During the time when lavender gatherers went out to cut wild lavender, they had already noticed that some plants were more developed than others which were given the names “grande lavande”, “grosse lavande” or “lavande bâtarde”. These were the lavandins, issued from spontaneous hybridization of true lavender and aspic.
This hybridization is due to foraging insects, mainly bees, going from flower to flower transporting pollen from one species to another.
This phenomenon was verified in 1927 in the Chiris Company laboratories in Grasse, France. Artificial pollenization of aspic by lavender pollen enabled production of six seeds which, when planted, produced two individuals identified as “lavendins.”
In nature, there are many different lavandins, some more closely akin to true lavender and others to aspic. Intermediate features are possible, which often makes morphological identification difficult.
Note that it was in the mid-1920s that lavender quality was differentiated from that of lavandin which served to create some uncertainty between the two plants for several years.
"Since about 1930, next to True Lavender, a hybridization product from True Lavender and aspic appeared: lavandin. The plants are decidedly more developed than those of lavender and grow at much lower altitudes, generally around 400 meters (1300 ft) in flat, more fertile lands. Lavender essential oil, having a fragrance described as aromatic, floral, green, fresh and diffusing, is finer and richer than that of the greener and especially more camphorated lavandin. The price of lavender essential oil is about 4 or 5 times that of lavandin. Lavandin is developed for use in soap, household products, detergents and even in perfume because of its rather low price. Lavender use is favored for selective perfumery."
Jean Kerleo - Osmothèque
In hybrid species, the average value of the offspring is typically greater than that of the average species being crossed: the phenomenon of heterosis or hybrid vigor.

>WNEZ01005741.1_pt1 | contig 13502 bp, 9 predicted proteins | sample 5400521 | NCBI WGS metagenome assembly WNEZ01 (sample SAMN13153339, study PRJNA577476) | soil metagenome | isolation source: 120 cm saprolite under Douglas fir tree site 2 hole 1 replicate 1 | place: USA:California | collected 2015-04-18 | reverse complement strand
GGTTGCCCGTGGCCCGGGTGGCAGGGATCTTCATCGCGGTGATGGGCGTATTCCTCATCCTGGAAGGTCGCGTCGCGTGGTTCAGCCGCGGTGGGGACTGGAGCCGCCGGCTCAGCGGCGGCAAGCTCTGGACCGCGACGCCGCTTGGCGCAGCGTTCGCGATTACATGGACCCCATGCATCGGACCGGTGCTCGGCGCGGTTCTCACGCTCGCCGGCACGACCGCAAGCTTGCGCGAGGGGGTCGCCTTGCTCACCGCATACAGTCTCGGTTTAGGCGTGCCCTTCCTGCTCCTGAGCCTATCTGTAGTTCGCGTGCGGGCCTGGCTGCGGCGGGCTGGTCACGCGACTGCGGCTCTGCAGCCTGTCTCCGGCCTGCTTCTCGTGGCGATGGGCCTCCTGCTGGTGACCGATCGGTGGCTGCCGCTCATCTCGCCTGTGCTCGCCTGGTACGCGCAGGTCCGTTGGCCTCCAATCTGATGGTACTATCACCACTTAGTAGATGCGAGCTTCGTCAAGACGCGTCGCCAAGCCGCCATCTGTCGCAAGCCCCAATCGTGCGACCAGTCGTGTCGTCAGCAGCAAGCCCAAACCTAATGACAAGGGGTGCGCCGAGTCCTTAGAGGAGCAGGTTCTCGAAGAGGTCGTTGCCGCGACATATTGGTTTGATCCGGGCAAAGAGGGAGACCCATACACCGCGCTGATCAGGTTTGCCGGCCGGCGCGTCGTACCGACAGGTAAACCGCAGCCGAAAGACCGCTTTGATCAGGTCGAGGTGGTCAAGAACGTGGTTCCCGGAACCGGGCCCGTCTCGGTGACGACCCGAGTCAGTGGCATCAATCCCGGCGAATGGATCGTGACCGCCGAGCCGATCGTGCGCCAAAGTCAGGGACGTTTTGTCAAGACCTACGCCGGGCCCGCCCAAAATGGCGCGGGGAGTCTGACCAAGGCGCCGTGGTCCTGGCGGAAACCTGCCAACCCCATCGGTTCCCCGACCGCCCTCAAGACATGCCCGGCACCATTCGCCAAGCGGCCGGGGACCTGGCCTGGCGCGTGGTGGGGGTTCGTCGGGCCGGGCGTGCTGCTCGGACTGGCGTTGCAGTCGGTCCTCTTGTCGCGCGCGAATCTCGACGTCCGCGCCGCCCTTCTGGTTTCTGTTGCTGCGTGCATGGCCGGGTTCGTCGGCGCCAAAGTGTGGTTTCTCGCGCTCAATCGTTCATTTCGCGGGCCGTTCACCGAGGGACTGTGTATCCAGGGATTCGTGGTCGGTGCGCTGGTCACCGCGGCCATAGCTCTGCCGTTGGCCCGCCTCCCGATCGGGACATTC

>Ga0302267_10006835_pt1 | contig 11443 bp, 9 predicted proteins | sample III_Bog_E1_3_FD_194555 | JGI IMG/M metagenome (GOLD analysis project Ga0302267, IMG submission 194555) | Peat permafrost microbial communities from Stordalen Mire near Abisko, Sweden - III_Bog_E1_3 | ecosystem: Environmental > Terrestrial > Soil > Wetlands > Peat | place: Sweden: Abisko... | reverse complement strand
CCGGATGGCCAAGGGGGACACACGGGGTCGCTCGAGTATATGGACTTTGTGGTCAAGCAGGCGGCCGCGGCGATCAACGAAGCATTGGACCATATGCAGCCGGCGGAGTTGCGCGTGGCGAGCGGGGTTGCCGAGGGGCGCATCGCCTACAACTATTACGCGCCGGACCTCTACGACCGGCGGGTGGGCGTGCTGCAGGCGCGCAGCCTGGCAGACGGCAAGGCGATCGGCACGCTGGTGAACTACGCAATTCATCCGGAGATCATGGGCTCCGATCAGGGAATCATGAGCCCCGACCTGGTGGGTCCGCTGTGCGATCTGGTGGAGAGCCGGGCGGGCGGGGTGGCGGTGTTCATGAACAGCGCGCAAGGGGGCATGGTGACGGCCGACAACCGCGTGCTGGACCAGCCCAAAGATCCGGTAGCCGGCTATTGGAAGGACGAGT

Like aspic, lavandins can grow at lower altitudes.
They feature more extensive plant development than does lavender, remarkable robustness, great adaptability to climate and soil types, and finally, a very high essential oil yield (up to 10 times higher than that of lavender), but with a less camphorated essential oil quality than that of aspic.
Lavandin , being a hybrid, is theoretically sterile. The pollen grains on the stamens have abnormalities and, with some exceptions, lavandin cannot completely fulfill development of its seed.
Reproduction, then, is commonly carried out by cuttings.
All plants grown initially from cuttings from the same plant are strictly identical; they in turn will be able to have cuttings made to give a new generation of equally similar plants.
The resulting ensemble consists of “clones” as compared to a biological population made up of different individuals.
Principal varieties of lavandin
Today four varieties account for almost all the surface planted in lavandin:
|Lavandin abrialis:||Lavandin super||Lavandin Sumian||Lavandin grosso|
|This high yield variety has spread widely since the 1930s, replacing the variety initially cultivated from wild plants, called “ordinary”. Currently, abrial represents around 7 to 10% of production.||Closer to fine lavender, this lavandin features a strong rooting capability. It first replaced Abrial which was withering away in traditional cultural zones (notably the Alps of Haute Provence) before being affected itself. It represents around 5% of production.||Fairly close to abrial, this variety has seen renewed interest these last few years. It represents 7-10% of production.||This clone was selected by Mr. Grosso from Goult, a village in the Vaucluse Department. Robust and productive, it has had a stunning success since 1972-1975. All the traditional varieties were affected by the decay which sometimes reduced the life of the plantations to 3-4 years instead of 10-12 years. These plantations were replaced by grosso which represents on average 70-80% of production, and in some regions over 90%, e.g., on the Valensole plateau.|
The very first attempts to grow lavandin were done by transplanting wild lavandin gathered in the valleys.
Thus these were “populations” of lavandin.
However, from the years 1925-1930 onwards, the technique using cuttings took over, allowing very rapid development in lavandin cultivation.
All the lavandin plantations existing today are composed of plants obtained by cuttings from clones. The same technique was applied equally to true lavender to obtain “cloned lavender”.
Fields of lavandin or cloned lavender are quite homogeneous and regular, while the plants of fine lavender present a widely disparate aspect which complicates mechanization.
Multiplication by cuttings has enabled selection of “clones” that have particular economic importance and rapid extension of cultures.